Anika was also asked whether she ever wanted to make any changes to the role or script. She explained how actors often know the character very well and want to ask questions or suggest changes, but in this case, they were very open to her questions and suggestions. They didn’t view it as a challenge, like some writers or producers would. She’s “grateful to be in this space.”

Demián has his own restaurant in Mexico, so he was asked how much of that real life experience he brought to this role (because Mark works as a chef). He told us about how he came to New York when he was 22, “trying to learn English,” and he “worked at a Mexican restaurant” while he was starting as an actor. He and his friend opened a restaurant in Mexico that’s been there “for 22 years,” and he still loves to go there and cook. He compares cooking to the theater, “from picking up the right products and picking up the right elements and making sure that everything’s right there on the table before you begin cooking. This is so similar to art in general.” He agreed that this helped him with the role. He’s very happy that Mark is a cook.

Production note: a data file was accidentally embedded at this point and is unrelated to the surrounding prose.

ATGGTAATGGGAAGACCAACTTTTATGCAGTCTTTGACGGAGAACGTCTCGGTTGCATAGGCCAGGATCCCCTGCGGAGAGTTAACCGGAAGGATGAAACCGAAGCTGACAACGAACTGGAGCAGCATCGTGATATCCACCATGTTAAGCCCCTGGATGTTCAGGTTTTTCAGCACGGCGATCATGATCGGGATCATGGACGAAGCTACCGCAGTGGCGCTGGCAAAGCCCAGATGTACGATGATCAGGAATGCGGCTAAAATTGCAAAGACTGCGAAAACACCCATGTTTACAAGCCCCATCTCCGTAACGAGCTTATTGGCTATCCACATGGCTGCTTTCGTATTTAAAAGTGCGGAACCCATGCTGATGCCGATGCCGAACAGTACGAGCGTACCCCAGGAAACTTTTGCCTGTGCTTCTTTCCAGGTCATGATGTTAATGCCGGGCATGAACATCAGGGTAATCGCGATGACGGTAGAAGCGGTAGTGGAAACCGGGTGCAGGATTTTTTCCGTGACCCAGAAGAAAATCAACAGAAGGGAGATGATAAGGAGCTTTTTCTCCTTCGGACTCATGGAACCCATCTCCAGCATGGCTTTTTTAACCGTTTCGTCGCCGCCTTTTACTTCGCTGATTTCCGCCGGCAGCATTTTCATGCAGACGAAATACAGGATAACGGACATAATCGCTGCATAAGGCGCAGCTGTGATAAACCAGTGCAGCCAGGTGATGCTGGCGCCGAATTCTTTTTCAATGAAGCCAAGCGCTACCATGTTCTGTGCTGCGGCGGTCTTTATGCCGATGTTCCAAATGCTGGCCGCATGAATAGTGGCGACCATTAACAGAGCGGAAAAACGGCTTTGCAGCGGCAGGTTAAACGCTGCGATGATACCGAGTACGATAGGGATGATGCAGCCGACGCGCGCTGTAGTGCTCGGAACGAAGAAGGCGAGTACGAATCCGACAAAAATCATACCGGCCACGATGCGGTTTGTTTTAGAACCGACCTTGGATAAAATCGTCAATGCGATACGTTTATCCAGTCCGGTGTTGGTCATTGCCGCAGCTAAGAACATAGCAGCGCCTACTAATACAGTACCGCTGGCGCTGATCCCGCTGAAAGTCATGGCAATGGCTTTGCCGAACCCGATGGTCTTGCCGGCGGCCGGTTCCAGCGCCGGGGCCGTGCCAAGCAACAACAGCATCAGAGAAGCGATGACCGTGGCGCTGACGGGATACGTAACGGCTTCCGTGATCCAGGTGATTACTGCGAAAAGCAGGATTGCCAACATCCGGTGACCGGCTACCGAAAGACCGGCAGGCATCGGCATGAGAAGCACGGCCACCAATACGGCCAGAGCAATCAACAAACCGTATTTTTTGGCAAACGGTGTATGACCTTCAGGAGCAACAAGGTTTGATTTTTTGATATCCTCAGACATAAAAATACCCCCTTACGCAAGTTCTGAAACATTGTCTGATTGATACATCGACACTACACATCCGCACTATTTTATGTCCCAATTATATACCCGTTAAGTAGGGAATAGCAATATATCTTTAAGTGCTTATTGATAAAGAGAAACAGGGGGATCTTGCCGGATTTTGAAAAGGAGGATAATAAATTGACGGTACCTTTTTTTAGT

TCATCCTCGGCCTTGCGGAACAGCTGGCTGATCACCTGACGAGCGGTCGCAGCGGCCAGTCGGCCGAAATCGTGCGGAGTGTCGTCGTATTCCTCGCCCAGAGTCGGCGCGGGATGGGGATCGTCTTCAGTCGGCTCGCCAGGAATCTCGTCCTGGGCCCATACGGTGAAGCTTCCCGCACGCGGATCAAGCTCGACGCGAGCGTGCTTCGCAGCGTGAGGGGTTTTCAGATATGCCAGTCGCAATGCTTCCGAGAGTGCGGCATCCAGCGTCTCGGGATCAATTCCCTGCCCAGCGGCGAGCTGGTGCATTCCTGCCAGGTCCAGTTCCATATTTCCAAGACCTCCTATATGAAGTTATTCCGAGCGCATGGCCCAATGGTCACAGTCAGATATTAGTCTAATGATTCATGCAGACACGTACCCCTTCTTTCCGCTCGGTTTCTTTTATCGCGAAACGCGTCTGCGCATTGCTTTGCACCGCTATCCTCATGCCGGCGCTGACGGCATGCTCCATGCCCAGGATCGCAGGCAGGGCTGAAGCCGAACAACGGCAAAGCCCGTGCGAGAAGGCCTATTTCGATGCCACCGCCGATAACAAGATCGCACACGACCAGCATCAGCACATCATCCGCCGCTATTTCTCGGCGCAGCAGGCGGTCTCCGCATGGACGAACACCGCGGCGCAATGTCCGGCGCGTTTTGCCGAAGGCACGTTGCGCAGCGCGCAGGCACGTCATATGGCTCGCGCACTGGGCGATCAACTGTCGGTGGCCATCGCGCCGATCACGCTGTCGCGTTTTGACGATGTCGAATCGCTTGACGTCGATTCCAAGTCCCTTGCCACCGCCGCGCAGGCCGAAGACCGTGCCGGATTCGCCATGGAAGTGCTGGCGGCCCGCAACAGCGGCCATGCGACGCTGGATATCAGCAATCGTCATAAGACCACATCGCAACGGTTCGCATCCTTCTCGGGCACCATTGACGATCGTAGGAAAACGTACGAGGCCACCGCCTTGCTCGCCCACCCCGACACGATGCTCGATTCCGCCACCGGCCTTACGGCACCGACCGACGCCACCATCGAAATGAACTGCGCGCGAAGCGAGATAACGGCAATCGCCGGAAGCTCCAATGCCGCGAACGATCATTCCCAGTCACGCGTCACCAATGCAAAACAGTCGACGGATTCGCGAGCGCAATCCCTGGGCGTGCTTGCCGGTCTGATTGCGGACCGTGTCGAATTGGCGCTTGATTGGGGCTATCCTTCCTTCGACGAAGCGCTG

MORE INFO: Trailer

key art for "Let The Right One In" on Showtime

SHOWTIME ANNOUNCES PREMIERE DATE AND RELEASES OFFICIAL FIRST-LOOK TEASER FOR NEW THRILLER LET THE RIGHT ONE IN

The 10-Part Drama Will Debut on Non-Linear Platforms on Friday, October 7
And Premiere On-Air on Sunday, Oct 9 at 10 p.m. ET/PT

A picture containing person, nightDescription automatically generated

Photo: Francisco Roman/SHOWTIME

LOS ANGELES – July 26, 2022 – SHOWTIME will debut its new thriller drama LET THE RIGHT ONE IN on streaming and on demand for all SHOWTIME subscribers on Friday, October 7, before making its on-air debut on Sunday, October 9 at 10 p.m. ET/PT. Led by Oscar® nominee Demián Bichir (A Better Life), the 10-episode series from Tomorrow Studios (Snowpiercer) also stars Tony winner Anika Noni Rose (Dreamgirls, Power), Grace Gummer (Mr. Robot), Madison Taylor Baez (Selena: The Series), Kevin Carroll (Snowfall), Ian Foreman (Merry Wish-Mas), Jacob Buster (Colony) and Nick Stahl (Fear the Walking Dead).